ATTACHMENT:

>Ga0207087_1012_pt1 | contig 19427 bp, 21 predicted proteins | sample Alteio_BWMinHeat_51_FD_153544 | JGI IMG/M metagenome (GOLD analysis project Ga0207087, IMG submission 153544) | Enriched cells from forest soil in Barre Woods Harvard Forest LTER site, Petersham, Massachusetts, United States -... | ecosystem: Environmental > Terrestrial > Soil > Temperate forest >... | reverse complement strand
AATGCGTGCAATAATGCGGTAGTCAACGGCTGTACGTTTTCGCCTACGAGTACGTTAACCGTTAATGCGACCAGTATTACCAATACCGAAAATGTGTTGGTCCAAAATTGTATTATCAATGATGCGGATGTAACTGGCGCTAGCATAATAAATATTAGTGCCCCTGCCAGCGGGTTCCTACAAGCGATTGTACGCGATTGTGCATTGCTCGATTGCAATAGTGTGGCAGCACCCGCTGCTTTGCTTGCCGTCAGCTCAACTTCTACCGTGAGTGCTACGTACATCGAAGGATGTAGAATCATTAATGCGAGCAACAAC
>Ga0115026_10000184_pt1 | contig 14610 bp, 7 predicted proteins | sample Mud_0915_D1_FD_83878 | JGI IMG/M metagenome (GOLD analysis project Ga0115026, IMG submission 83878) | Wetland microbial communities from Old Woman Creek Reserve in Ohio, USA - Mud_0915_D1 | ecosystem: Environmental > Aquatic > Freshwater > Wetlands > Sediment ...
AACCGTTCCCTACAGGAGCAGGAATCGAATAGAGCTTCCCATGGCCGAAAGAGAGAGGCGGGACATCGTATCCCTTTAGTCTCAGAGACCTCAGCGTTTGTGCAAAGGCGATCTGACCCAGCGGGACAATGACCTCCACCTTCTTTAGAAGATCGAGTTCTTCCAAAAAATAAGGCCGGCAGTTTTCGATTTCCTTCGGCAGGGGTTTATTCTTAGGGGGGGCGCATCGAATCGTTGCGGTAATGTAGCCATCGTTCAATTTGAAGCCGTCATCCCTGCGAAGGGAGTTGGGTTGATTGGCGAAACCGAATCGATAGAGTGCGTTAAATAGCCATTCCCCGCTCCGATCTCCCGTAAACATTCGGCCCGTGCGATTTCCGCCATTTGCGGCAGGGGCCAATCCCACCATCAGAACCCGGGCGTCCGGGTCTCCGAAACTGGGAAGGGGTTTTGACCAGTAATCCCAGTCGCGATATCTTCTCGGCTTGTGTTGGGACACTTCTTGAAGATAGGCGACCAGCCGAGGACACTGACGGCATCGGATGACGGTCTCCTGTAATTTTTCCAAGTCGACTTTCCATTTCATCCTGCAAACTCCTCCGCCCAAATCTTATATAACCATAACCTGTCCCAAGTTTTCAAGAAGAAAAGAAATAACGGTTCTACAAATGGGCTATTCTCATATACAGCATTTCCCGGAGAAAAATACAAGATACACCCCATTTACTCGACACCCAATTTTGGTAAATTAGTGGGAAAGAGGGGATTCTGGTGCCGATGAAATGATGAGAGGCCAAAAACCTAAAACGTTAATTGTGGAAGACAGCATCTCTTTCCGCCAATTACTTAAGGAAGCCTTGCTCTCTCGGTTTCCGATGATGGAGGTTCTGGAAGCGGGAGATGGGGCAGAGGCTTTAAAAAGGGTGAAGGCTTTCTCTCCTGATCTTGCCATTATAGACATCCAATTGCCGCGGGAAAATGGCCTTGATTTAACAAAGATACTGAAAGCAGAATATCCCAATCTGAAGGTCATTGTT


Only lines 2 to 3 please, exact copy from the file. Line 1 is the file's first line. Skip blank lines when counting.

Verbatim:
AATGCGTGCAATAATGCGGTAGTCAACGGCTGTACGTTTTCGCCTACGAGTACGTTAACCGTTAATGCGACCAGTATTACCAATACCGAAAATGTGTTGGTCCAAAATTGTATTATCAATGATGCGGATGTAACTGGCGCTAGCATAATAAATATTAGTGCCCCTGCCAGCGGGTTCCTACAAGCGATTGTACGCGATTGTGCATTGCTCGATTGCAATAGTGTGGCAGCACCCGCTGCTTTGCTTGCCGTCAGCTCAACTTCTACCGTGAGTGCTACGTACATCGAAGGATGTAGAATCATTAATGCGAGCAACAAC
>Ga0115026_10000184_pt1 | contig 14610 bp, 7 predicted proteins | sample Mud_0915_D1_FD_83878 | JGI IMG/M metagenome (GOLD analysis project Ga0115026, IMG submission 83878) | Wetland microbial communities from Old Woman Creek Reserve in Ohio, USA - Mud_0915_D1 | ecosystem: Environmental > Aquatic > Freshwater > Wetlands > Sediment ...